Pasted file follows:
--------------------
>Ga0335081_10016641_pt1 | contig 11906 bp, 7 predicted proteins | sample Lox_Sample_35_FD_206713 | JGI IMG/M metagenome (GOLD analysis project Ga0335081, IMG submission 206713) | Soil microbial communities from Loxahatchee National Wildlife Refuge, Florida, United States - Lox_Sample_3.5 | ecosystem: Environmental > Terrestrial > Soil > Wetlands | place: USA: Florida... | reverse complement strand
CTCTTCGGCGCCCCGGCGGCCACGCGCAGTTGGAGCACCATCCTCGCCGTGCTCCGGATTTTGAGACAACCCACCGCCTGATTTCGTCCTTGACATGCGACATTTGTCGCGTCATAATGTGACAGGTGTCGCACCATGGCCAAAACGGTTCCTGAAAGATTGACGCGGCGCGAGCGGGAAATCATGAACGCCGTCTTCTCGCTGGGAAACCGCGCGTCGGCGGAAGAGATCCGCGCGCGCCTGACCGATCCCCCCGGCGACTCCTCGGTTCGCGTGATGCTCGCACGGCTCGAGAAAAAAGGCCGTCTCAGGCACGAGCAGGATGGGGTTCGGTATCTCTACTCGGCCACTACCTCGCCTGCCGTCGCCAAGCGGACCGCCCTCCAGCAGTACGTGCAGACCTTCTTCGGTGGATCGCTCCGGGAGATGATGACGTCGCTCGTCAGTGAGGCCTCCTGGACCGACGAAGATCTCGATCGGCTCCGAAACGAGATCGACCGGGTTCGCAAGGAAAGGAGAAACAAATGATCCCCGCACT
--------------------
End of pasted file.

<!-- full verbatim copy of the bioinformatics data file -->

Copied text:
>Ga0335081_10016641_pt1 | contig 11906 bp, 7 predicted proteins | sample Lox_Sample_35_FD_206713 | JGI IMG/M metagenome (GOLD analysis project Ga0335081, IMG submission 206713) | Soil microbial communities from Loxahatchee National Wildlife Refuge, Florida, United States - Lox_Sample_3.5 | ecosystem: Environmental > Terrestrial > Soil > Wetlands | place: USA: Florida... | reverse complement strand
CTCTTCGGCGCCCCGGCGGCCACGCGCAGTTGGAGCACCATCCTCGCCGTGCTCCGGATTTTGAGACAACCCACCGCCTGATTTCGTCCTTGACATGCGACATTTGTCGCGTCATAATGTGACAGGTGTCGCACCATGGCCAAAACGGTTCCTGAAAGATTGACGCGGCGCGAGCGGGAAATCATGAACGCCGTCTTCTCGCTGGGAAACCGCGCGTCGGCGGAAGAGATCCGCGCGCGCCTGACCGATCCCCCCGGCGACTCCTCGGTTCGCGTGATGCTCGCACGGCTCGAGAAAAAAGGCCGTCTCAGGCACGAGCAGGATGGGGTTCGGTATCTCTACTCGGCCACTACCTCGCCTGCCGTCGCCAAGCGGACCGCCCTCCAGCAGTACGTGCAGACCTTCTTCGGTGGATCGCTCCGGGAGATGATGACGTCGCTCGTCAGTGAGGCCTCCTGGACCGACGAAGATCTCGATCGGCTCCGAAACGAGATCGACCGGGTTCGCAAGGAAAGGAGAAACAAATGATCCCCGCACT